The Greatest Game
by Zac Cunningham

    Critics scoff that it is old-fashioned and too slow for the modern era of computers and fast food. Those critics claim that the "faster paced" and "more physically challenging" games of football and basketball have replaced it as our national pastime. Yet as each spring melts the snows and nurtures the flowers, a stirring creeps across our nation. As the first robins return from the South, young boys and old men begin to daydream of standing on the emerald green field of a palace-like stadium with Louisville Slugger in hand prepared to play America’s greatest game, the game of baseball.

    Baseball is great for many reasons, reasons that are as numerous and as varied as the fans of the game. Baseball is great because in its history one finds the history of our magnificent country. As far back as the 1700s, American children played a hybrid of the British games, cricket and rounders. The first settlers often called this hybrid "base." As pioneers moved west, base moved with them. On their return from the Pacific Ocean, Louisiana Purchase explorers Meriwether Lewis and William Clark taught a tribe of Nez Perce’ Indians how to play base. By the mid-1800s, base was being called baseball. With the new name, the game’s popularity grew as millions of immigrants flooded the sprawling eastern cities. Eventually these immigrants formed the first ball club and developed many of the basic rules of modern baseball. During the Civil War both Union and Confederate soldiers played—sometimes against each other—on bloody battlefields named Gettysburg, Antietam, and Shiloh. After the war, the game became a business mirroring the growth of US Steel, Standard Oil, and the other gargantuan monopolies of the Industrial Age. It suffered labor strife and gambling scandals just like many of the businesses and political institutions of the late 1800s and early 1900s. By the 1920s, many people said that baseball was dead but thanks to a dirt-poor bartender’s son named Babe Ruth, the game survived to sustain a weary and fearful people fighting world wars and economic famine. On April 15, 1947, the archaic dinosaur of the all white team was slayed by Jackie Robinson just as the Civil Rights movement was beginning to sweep the South and battle the grievous injustices of Jim Crow. At the dawn of a new millennium, baseball provides stability and a connection to our past. Baseball is great because in its history we see our own.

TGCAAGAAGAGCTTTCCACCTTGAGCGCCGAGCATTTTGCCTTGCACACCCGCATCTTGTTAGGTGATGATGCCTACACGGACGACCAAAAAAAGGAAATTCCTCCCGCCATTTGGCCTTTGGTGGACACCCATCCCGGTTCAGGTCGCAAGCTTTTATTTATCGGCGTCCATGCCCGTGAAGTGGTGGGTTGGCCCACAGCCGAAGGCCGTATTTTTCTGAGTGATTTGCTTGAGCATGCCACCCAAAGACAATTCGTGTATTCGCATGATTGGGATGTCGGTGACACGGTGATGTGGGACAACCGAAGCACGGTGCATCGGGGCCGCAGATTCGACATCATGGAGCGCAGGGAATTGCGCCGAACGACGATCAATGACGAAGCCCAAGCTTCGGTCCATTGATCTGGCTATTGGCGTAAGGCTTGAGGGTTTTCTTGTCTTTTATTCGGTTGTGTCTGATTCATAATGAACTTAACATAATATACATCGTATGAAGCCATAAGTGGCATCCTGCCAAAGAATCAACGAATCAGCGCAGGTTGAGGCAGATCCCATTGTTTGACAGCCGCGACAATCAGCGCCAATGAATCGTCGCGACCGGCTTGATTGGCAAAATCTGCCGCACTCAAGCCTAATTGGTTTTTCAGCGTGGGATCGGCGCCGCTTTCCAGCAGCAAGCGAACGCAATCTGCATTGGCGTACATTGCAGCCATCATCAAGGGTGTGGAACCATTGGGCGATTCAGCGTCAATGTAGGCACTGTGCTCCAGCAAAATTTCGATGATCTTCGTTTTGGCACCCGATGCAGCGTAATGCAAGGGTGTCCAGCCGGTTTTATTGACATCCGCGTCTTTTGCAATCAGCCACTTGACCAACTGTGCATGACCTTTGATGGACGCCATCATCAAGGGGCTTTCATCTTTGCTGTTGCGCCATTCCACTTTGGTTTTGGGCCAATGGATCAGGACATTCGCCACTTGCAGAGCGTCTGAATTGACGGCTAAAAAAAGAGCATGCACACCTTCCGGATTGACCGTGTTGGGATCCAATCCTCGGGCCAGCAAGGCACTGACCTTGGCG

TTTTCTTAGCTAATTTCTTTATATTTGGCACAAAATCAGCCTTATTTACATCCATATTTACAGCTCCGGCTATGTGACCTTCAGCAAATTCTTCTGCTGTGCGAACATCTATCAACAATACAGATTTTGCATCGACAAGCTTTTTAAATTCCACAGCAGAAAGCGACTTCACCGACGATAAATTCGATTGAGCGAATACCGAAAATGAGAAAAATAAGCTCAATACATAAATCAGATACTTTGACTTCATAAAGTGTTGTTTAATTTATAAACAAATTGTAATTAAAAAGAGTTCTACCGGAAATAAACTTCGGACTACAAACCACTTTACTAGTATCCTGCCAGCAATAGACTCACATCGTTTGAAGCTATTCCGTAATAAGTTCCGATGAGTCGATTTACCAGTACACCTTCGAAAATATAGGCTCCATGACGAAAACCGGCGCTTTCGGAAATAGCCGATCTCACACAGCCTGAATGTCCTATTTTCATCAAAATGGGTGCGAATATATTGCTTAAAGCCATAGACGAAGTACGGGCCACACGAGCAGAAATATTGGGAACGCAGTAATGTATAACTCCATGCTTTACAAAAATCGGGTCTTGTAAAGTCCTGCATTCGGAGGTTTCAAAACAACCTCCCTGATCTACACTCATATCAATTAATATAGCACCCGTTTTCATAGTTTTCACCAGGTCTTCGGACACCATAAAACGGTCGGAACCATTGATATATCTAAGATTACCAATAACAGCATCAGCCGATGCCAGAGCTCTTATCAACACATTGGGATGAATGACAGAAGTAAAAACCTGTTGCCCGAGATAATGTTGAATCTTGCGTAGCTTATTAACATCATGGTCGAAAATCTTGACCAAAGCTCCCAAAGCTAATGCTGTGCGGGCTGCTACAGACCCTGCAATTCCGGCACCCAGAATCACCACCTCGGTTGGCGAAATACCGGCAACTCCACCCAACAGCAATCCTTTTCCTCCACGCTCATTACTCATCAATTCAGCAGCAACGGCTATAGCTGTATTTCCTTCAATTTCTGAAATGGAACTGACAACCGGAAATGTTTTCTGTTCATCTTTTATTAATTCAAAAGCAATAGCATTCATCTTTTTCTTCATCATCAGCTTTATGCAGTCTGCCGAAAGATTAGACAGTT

Another reason for the greatness of baseball is its uniqueness and beauty. The game is played on luscious green fields—accented with rich bronze dirt and crisp white lines—bathed in the bright mid-summer sunshine. Its beauty comes from players’ bodies stretching, diving and twisting like accomplished dancers. Baseball’s movements are elegant and graceful. A perfect example of baseball’s beauty is the sweeping, fluid-like swing of homerun king Mark McGwire or Red Sox great Ted Williams. The intense base running and then headfirst slide of Pete Rose is another example of baseball’s splendor. The game is unique in many ways. It is the only game in which the defense controls the ball and the offense must avoid it in order to score. Baseball is the only game where the teams are not governed by a clock. It is a game of geometry. From Anchorage to Miami, every field measures ninety feet from base to base and sixty feet, six inches from pitcher’s mound to home plate. It is governed by the strictest rules and features the most meticulous system of record keeping. However, the game is played in alleys, streets, pastures, and hollows. It is played with two or three bases that are often just trees or tin cans. It has been adapted to hundreds of sandlots across the nation.